Cryptocurrency Miners Ignore the Bitcoin Price Fall, Focus on Expansion Instead
The recent decline in cryptocurrency prices has cast a shadow on several aspects of the digital currencies space. However, one area where this bearish outlook has not extended to is cryptocurrency mining.
The Hash Factor is an Indicator
According to a report from Bloomberg, bitcoin mining has remained profitable for some miners who have improved their investments and efficiencies in the space — even against the continued bitcoin price drops.
One of the indicators of this has been the increased hashrate, which is the computing ability for mining bitcoin measured on the Bitcoin network. The increased hashrate corresponds with additional investments made by miners into computing power.
At the start of August 2018, Bitcoinist reported that the Bitcoin network’s hashrate had recorded an all-time high of 52 quintillion hashes per second. This ties in with a hashrate growth that started in late 2017 and has extended into 2018. During this period, some of the larger players in the mining space strengthened their positions by investing in better hardware and setting up operations in countries like Georgia — which offer competitive advantages in the cost of power.
These efforts have translated into efficiencies that have made mining activities viable for some operators — even as prices remain subdued.
Miners Dig Deep for Efficiencies in Expansion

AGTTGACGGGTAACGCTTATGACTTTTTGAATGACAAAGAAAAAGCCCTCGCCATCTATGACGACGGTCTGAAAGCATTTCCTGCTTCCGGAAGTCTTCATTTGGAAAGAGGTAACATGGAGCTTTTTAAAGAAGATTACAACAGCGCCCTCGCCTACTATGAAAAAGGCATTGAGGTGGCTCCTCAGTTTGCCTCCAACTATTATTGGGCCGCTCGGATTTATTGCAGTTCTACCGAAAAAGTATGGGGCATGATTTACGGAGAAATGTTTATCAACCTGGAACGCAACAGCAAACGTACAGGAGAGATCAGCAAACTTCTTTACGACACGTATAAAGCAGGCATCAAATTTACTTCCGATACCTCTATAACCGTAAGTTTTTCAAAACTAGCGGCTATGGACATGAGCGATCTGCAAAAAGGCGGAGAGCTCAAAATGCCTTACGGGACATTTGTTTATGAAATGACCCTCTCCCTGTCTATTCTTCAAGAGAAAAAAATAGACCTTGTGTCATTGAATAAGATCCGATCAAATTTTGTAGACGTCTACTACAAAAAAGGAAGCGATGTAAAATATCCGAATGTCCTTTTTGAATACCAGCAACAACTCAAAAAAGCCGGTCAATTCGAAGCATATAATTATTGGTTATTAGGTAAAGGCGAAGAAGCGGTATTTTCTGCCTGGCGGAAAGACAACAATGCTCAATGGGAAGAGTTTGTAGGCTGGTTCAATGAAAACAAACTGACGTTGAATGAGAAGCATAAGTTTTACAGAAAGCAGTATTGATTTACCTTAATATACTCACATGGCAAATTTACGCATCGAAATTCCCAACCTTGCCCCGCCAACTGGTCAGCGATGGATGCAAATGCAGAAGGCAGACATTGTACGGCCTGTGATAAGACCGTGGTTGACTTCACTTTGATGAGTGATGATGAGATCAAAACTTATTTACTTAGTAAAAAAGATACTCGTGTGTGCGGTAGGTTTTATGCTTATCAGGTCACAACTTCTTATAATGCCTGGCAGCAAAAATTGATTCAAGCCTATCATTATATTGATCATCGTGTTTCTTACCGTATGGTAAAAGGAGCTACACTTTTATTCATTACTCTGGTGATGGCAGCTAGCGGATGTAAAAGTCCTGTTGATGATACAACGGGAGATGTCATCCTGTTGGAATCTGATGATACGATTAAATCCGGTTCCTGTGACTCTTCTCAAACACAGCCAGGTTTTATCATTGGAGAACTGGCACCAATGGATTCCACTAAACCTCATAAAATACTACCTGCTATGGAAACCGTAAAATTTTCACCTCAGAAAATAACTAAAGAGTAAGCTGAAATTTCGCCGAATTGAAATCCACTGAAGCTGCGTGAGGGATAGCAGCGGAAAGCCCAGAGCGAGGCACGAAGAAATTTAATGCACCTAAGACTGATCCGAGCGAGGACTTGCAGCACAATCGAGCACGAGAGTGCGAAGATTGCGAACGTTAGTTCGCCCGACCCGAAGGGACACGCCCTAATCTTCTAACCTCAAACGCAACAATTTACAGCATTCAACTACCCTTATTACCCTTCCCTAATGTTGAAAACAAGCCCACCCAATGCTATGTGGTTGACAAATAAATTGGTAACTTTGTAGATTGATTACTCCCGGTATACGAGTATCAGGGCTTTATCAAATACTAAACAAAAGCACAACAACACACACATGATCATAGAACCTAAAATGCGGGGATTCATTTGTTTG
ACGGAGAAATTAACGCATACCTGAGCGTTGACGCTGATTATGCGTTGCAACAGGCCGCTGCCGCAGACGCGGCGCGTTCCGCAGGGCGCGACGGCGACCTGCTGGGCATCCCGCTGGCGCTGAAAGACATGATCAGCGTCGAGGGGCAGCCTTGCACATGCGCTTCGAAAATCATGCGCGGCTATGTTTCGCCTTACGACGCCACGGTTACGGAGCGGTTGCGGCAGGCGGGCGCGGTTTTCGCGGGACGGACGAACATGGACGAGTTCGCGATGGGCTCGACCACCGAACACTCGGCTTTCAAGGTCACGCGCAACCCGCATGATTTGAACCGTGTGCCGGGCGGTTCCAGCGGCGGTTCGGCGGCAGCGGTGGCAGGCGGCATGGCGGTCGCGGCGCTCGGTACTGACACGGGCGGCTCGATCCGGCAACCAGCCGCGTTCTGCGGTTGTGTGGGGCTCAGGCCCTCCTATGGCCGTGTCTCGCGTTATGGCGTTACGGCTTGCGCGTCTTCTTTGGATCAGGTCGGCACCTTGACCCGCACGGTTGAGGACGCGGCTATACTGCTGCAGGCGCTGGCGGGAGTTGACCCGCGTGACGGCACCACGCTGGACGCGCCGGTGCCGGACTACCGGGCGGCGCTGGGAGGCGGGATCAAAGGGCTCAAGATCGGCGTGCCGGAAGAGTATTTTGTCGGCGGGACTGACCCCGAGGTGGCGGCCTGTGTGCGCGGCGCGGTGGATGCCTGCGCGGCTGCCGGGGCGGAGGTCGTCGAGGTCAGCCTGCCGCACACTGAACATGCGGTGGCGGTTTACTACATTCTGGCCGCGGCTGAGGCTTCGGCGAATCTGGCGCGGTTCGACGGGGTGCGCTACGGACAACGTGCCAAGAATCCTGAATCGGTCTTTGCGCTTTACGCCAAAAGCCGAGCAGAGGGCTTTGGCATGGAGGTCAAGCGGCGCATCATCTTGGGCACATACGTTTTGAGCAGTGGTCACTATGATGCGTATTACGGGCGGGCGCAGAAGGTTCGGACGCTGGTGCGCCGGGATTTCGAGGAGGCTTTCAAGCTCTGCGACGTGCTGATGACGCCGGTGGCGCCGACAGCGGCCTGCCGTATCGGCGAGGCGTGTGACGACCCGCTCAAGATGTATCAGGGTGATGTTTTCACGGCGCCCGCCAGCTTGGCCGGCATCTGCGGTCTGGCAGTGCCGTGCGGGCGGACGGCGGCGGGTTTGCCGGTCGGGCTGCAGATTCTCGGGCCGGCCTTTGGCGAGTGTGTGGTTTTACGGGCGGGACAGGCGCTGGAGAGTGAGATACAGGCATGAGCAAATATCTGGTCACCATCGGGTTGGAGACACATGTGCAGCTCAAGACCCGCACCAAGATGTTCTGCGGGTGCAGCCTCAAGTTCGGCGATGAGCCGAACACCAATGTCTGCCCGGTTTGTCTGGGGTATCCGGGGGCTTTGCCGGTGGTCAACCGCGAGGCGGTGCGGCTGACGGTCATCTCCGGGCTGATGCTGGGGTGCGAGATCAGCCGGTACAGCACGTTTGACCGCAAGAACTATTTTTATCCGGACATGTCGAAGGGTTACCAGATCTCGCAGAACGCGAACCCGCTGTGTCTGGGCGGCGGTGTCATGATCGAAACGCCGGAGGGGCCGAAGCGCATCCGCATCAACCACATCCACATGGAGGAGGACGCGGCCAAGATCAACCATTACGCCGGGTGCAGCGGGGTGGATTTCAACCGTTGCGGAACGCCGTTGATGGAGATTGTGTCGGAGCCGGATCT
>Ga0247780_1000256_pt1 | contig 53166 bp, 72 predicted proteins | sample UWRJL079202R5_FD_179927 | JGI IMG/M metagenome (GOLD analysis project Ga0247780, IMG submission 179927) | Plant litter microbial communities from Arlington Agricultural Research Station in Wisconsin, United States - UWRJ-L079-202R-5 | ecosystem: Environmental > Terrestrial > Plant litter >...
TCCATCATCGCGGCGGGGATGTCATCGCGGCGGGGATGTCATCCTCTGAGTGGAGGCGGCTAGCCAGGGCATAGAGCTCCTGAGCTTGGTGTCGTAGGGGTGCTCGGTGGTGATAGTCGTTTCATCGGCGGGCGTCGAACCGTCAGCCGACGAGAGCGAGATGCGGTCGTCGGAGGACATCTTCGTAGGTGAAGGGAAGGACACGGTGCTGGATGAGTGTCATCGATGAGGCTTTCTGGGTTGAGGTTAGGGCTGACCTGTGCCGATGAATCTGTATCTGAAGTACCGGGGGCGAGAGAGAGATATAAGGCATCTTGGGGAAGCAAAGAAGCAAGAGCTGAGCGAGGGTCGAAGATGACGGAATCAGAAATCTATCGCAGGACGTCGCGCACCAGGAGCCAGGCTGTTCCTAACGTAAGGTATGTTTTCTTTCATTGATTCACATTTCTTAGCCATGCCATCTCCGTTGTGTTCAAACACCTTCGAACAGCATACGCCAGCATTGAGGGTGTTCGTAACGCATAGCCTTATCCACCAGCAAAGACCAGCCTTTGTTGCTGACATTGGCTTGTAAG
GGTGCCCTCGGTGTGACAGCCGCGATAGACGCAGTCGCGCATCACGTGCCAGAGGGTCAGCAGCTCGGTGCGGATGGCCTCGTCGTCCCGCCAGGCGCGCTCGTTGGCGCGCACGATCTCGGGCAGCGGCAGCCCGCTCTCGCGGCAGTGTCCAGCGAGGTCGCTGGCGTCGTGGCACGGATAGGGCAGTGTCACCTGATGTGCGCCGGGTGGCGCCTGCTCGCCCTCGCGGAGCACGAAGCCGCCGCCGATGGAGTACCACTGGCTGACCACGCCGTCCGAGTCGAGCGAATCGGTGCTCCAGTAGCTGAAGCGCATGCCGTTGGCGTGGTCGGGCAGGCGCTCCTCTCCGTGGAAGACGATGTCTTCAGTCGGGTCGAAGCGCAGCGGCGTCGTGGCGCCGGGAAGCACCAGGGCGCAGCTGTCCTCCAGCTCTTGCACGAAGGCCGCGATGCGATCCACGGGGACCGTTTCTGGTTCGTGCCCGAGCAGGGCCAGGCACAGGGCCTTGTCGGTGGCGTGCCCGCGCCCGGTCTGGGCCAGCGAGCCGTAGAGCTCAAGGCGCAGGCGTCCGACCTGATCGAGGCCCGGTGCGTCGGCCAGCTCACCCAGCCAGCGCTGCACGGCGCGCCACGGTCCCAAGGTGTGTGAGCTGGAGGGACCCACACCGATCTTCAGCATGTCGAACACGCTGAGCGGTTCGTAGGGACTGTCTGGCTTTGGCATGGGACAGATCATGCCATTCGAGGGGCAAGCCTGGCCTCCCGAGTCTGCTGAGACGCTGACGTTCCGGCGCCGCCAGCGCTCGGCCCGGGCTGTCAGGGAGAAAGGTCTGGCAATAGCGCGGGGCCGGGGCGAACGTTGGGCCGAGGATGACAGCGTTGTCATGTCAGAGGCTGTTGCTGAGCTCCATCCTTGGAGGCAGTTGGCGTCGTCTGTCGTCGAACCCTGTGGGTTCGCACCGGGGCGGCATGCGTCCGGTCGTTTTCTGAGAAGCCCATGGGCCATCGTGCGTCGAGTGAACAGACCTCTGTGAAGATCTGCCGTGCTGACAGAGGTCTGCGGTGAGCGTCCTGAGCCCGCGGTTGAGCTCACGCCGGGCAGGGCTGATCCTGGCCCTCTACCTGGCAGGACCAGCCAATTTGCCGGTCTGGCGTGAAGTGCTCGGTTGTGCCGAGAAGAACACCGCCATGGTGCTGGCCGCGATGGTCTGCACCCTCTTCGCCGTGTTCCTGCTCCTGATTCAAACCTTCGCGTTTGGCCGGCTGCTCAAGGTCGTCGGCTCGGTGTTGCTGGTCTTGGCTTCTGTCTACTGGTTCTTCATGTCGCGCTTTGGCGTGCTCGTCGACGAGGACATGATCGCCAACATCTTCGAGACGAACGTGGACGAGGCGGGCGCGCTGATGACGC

To ensure viability, most cryptocurrency miners are now expanding their capacities — and the industry could see increased investments which help them operate close to a breakeven point.
Operators in the industry like Marco Streng, the CEO of Genesis Mining, have shared this sentiment. Streng was quoted as having said in an interview:
There are still major expansions happening, especially from more efficient miners. The expansion is so big that it compensated for the drop-out of not-so-efficient miners.
Another effect of any expansion in capacity will be the increased hashrate signifying some form of long-term commitment as miners dig in their heels even with low bitcoin prices.
Speaking on this issue, David Sapper, the CEO of Blockbid Pty Ltd. — a cryptocurrency exchange in Melbourne, Australia — said:
The increased hash rate means people are here for the long-term because they’re happy to just accumulate what they have, potentially even run at a loss.
Do you think miners can continue to bet against price volatility using production efficiency? Let us know in the comments below.
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